A twelve year old boy named Miguel was shot dead in the street by a stray bullet from some gang crap. It happened four days ago in broad daylight on our corner. We are forced to turn down that way each time we leave our house because of the arrangement of one-way streets. That day, we couldn't turn because of the several cop cars and screaming people that occupied the block. We wondered what happened but pretty much went about our day unaffected because of the inherent desensitivity to such sights one inevitably acquires when living in the city. It wasn't until later that we learned what had really happened there; the terrible event made apparent by a makeshift memorial that had been erected by Miguel's family and friends at the scene of the accident.
Aparently his father owns the small grocery store down the block from where it happened and one of its brick walls is now dedicated to preserving the memory of Miguel and forcing onlookers to know what happened to him there. There are short yearbook-like blurbs and messages scrawled across it by other neighborhood kids saying things like "we'll always love our little papito" and such. There is a little wooden table overflowing with candles and flowers below a huge picture of Miguel himself, alive and smiling, in football playing garb.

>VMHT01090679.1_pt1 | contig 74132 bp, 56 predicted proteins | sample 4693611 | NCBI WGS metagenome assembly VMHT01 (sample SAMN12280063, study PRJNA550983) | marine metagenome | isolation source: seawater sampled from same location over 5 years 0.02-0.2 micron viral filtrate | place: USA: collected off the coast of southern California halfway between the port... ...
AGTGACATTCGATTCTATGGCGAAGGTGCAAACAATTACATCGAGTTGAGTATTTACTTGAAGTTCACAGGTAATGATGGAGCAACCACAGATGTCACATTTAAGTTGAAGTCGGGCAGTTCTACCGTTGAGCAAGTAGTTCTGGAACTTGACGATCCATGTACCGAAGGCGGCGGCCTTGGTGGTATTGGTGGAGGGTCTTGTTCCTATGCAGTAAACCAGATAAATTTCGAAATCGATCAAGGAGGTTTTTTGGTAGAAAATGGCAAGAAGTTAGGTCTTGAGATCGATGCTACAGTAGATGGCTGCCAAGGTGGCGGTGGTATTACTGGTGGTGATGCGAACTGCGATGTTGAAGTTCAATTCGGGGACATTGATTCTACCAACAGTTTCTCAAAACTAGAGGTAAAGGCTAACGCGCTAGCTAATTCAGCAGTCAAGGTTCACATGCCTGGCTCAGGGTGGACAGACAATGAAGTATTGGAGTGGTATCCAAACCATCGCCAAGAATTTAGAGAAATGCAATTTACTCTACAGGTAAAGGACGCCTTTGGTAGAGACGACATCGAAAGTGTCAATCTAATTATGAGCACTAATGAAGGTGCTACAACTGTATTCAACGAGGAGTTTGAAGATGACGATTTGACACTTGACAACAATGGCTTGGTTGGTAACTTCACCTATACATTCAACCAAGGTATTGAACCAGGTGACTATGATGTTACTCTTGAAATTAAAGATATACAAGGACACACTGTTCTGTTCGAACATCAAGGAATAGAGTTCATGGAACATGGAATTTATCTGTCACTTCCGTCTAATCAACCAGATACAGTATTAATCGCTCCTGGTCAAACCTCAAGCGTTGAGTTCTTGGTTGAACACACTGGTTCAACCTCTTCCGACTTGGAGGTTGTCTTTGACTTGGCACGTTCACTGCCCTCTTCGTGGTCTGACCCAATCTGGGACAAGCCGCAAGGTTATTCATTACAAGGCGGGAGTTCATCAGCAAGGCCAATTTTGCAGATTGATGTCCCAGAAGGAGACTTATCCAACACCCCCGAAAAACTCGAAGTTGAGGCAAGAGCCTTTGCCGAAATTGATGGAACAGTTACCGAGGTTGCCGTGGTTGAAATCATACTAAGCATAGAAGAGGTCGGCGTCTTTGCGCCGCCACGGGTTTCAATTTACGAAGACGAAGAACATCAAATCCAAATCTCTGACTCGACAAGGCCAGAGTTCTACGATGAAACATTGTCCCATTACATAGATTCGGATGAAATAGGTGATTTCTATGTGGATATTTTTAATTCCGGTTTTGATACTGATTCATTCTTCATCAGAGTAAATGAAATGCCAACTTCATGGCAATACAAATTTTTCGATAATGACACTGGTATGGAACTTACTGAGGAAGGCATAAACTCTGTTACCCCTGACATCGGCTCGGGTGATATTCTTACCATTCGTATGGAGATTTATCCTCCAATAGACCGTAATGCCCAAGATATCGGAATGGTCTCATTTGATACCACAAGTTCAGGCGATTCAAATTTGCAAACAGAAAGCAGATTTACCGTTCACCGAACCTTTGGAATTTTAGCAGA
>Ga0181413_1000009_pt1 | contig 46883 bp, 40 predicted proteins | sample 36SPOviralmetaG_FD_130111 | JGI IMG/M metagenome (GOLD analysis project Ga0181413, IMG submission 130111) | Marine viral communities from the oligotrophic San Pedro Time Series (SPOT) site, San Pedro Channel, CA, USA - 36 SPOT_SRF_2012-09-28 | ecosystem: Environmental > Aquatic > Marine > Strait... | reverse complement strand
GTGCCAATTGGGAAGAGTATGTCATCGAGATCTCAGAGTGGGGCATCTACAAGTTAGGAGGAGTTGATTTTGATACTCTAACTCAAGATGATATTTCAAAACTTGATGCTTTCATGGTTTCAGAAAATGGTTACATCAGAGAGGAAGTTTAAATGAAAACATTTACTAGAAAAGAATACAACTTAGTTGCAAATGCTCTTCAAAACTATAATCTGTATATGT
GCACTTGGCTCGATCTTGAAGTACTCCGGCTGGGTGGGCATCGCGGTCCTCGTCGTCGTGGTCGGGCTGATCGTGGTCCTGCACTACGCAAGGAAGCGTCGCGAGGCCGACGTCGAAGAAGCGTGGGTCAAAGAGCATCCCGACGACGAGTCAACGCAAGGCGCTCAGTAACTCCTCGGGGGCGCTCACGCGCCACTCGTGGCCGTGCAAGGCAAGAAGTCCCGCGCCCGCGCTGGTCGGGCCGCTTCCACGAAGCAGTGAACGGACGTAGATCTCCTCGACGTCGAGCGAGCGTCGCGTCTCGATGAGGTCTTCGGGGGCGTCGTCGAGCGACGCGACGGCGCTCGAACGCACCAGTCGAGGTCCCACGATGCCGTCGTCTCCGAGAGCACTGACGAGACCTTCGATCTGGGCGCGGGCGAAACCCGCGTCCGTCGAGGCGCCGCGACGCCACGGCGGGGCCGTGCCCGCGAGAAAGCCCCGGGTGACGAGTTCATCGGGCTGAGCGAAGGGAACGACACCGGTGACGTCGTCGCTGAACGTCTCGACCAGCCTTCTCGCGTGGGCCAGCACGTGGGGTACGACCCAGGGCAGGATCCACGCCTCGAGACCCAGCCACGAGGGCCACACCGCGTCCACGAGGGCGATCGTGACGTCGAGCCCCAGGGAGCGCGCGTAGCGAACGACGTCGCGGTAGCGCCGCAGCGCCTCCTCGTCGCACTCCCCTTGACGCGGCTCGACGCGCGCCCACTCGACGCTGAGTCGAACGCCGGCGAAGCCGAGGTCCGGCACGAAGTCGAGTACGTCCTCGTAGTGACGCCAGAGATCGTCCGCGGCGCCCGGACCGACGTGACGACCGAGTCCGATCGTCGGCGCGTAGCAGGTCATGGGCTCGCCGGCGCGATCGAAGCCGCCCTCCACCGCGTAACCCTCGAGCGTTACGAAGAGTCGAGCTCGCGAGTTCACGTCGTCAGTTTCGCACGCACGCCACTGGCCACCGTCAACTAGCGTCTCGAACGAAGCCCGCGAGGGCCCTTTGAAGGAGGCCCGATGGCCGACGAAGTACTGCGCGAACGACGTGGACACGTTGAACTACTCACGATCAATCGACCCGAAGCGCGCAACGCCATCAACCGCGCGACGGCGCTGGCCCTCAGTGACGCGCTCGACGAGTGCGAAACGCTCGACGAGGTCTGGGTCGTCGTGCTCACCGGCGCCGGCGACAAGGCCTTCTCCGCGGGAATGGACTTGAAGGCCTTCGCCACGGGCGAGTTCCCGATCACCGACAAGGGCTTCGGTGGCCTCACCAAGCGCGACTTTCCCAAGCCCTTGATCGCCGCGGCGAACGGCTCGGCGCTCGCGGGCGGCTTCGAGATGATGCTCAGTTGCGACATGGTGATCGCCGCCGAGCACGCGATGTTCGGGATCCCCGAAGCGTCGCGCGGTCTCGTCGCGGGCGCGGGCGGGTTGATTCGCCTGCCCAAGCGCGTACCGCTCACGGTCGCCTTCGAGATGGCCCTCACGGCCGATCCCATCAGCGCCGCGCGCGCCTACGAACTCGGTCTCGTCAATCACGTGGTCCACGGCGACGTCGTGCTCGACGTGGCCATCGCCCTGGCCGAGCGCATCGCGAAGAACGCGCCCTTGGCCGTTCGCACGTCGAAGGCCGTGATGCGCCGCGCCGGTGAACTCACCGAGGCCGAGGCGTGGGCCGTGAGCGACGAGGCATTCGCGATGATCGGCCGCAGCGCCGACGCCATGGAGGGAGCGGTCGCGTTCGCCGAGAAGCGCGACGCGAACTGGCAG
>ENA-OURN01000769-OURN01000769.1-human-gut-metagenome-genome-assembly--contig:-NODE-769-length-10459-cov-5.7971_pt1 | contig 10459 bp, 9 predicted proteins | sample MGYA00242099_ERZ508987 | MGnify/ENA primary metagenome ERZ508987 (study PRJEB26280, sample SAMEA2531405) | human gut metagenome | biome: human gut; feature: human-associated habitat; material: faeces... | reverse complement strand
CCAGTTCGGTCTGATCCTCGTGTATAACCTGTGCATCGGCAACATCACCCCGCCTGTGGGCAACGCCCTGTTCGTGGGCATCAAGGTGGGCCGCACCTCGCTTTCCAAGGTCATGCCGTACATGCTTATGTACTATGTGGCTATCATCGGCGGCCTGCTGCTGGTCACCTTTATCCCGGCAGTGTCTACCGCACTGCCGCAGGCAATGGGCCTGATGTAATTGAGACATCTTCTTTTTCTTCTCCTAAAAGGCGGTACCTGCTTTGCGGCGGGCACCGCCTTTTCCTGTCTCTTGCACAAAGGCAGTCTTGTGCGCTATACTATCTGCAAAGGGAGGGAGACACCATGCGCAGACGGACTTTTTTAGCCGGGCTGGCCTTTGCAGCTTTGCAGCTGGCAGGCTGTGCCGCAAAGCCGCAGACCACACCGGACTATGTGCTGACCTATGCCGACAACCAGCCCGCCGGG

The day after Miguel was shot, the event made national news and was of course particularly emphasized here in Chicago. Everywhere we went people were talking about it. There was even a huge parade down our street of 'awareness raisers', mostly white people I had never seen before in my life.
Despite the attention people are attempting to give this tragedy, I almost resent the way some people are wearing it on their sleeve that they care. All I can think about is the people who knew and loved this boy for twelve years and have now lost him because of complete and utter stupidity, the likes of which I don't see ever coming to an end. Don't worry, I am not going to start talking about the semantics of poverty and gang activity here. I think that crap goes without saying at this point.
I consciously avoided walking up to the memorial for two days, not wanting to get in the way of the grieving family or deal with the cops who were constanly 'guarding' the scene. Finally, my friend Mark and I smoked a J on my front stoop and strolled around the corner in the middle of the night to pay our respects. We were all alone; it was really late. The cop on duty was asleep in his car. We stood there reading the countless dedications on the wall and just cried for a boy we had never met and who no one will ever meet again.